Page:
Claims of physical abuse at NBA basketball academies in China are "disturbing", a senior official said, while adding that none of the coaches provided by the league were accused of wrongdoing.
Deputy commissioner Mark Tatum said the NBA was reassessing its programme in China and that the league's role was limited to providing just three coaches at each Chinese-run academy.
An ESPN report released this week detailed physical abuse and a lack of schooling at the academies in Shandong, Zhejiang and Xinjiang -- the western region where China is accused of holding one million people in internment camps. NBA cut its ties with the Xinjiang academy last year.
"The allegations in the ESPN article are disturbing," Tatum said, in a statement sent to AFP.
"We ended our involvement with the basketball academy in Xinjiang in June 2019 and have been re-evaluating the NBA Academy programme in China."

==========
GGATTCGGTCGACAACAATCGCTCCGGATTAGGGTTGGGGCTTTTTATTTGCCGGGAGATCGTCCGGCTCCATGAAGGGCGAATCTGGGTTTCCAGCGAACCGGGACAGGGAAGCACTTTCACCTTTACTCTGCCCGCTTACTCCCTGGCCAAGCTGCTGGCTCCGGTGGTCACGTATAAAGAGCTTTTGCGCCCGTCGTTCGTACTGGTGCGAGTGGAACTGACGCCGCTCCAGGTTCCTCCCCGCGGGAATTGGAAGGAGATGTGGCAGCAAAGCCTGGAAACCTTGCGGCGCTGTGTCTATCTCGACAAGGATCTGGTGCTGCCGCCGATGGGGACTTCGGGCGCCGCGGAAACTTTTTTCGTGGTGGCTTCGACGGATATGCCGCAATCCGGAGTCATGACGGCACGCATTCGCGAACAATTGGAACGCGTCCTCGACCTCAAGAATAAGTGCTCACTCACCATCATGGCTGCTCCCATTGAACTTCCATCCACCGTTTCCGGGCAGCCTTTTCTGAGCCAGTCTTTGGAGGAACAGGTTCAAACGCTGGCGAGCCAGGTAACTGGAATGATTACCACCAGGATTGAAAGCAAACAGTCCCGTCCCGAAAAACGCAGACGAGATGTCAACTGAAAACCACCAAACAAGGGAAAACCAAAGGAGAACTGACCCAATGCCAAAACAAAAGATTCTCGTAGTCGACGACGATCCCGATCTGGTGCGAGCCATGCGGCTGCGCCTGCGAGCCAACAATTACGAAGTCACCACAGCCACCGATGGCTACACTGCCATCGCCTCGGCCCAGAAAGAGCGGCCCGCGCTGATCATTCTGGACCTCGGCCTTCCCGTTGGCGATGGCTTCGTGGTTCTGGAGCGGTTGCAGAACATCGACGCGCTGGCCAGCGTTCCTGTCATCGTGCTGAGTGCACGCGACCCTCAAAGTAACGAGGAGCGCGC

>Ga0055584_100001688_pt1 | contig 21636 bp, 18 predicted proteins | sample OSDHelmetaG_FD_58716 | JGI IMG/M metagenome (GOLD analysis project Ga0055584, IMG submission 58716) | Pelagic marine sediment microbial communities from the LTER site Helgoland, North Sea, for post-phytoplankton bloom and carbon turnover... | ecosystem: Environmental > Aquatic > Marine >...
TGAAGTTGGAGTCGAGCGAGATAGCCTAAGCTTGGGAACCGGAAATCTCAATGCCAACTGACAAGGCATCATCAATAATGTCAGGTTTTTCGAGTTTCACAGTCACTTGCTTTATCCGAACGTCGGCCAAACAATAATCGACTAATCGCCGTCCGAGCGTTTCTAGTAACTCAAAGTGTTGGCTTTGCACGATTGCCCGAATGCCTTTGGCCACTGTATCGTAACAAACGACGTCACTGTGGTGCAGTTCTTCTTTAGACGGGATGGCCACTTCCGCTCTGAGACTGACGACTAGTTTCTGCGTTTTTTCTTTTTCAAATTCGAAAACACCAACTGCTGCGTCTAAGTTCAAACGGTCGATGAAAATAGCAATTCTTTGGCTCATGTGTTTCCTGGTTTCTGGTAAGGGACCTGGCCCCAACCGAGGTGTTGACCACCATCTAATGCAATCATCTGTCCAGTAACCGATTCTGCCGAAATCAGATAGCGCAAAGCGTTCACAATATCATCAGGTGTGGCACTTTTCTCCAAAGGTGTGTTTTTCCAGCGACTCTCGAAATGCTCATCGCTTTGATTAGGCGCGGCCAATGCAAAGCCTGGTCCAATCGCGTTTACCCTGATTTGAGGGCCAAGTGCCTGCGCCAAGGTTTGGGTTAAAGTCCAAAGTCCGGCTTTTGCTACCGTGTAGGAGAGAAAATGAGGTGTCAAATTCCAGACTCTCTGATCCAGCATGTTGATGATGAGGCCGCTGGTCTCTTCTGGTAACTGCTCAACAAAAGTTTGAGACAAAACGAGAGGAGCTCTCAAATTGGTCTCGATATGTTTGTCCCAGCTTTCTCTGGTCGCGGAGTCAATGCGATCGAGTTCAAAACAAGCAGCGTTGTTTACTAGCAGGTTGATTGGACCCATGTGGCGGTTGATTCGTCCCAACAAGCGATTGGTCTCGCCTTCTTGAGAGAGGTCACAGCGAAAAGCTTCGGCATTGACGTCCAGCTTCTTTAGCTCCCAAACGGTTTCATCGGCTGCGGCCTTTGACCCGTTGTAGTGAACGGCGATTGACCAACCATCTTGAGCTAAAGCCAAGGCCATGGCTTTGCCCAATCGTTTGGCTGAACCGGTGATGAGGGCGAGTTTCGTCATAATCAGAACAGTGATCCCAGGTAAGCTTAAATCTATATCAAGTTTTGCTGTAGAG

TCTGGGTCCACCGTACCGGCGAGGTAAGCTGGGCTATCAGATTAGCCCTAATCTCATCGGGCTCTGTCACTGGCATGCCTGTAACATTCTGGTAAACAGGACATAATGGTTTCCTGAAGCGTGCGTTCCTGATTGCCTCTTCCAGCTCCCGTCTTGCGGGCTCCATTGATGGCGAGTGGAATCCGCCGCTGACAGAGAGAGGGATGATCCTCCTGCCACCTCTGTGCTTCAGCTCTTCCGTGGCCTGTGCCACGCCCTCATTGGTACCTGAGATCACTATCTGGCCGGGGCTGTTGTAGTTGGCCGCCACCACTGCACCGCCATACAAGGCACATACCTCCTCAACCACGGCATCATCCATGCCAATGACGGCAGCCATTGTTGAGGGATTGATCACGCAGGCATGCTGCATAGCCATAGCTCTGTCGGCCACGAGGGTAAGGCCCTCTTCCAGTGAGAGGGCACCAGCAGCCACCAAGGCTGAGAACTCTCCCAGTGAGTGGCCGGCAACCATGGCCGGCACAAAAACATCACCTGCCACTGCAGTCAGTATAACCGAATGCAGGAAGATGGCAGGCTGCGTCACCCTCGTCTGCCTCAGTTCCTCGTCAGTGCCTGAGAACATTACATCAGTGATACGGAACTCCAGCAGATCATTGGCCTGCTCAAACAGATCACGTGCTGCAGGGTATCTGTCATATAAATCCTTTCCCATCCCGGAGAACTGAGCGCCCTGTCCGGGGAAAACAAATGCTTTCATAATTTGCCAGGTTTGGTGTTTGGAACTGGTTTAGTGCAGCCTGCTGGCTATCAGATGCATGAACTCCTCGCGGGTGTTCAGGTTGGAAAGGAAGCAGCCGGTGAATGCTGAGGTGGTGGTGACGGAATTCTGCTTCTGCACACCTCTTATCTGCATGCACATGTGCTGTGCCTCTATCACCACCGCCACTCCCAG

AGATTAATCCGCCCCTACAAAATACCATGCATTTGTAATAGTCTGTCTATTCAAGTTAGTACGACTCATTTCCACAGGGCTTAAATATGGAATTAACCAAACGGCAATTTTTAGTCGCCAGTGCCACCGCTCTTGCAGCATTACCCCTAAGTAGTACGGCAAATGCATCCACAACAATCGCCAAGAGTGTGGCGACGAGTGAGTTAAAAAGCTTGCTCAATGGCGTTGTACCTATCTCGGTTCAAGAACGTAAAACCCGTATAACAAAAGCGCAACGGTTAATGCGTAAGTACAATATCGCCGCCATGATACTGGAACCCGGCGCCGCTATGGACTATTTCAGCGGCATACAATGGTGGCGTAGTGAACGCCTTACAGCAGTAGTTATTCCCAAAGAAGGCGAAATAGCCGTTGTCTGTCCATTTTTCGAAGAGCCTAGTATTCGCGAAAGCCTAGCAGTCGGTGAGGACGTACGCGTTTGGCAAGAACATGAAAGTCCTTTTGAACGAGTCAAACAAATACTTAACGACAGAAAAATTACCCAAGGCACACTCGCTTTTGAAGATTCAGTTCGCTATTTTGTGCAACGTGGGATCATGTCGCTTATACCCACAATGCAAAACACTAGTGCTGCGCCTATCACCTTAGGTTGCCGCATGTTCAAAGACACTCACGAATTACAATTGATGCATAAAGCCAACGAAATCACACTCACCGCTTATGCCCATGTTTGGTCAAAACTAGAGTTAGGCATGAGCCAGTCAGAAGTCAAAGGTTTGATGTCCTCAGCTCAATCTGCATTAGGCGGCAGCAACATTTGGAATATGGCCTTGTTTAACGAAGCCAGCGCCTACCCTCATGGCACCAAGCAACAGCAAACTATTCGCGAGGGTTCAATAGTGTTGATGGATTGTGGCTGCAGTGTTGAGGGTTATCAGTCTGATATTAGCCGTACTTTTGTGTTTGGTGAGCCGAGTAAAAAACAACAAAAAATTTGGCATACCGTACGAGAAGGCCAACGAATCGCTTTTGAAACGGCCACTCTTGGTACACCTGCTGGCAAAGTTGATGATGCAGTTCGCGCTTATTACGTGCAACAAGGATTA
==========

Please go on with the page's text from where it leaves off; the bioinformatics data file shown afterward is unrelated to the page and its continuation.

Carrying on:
The ESPN report described widespread physical punishment for young players, a lack of formal education, cramped living conditions, two or three training sessions a day and few extracurricular activities.
It said the academy project was "fundamentally flawed" because the NBA coaches are placed under the authority of Chinese officials and do not have access to the country's elite players.
Tatum said the NBA launched the "elite player development initiative in 2016 by working to support three existing basketball development centres in China operated by local sports authorities.
"Our role was limited to providing three coaches at each academy, none of whom have been alleged to have engaged in any wrongdoing."
One expert quoted in the report, a British-based academic who grew up in China, said physical discipline was common among Chinese coaches, pointing to cultural differences with the West.
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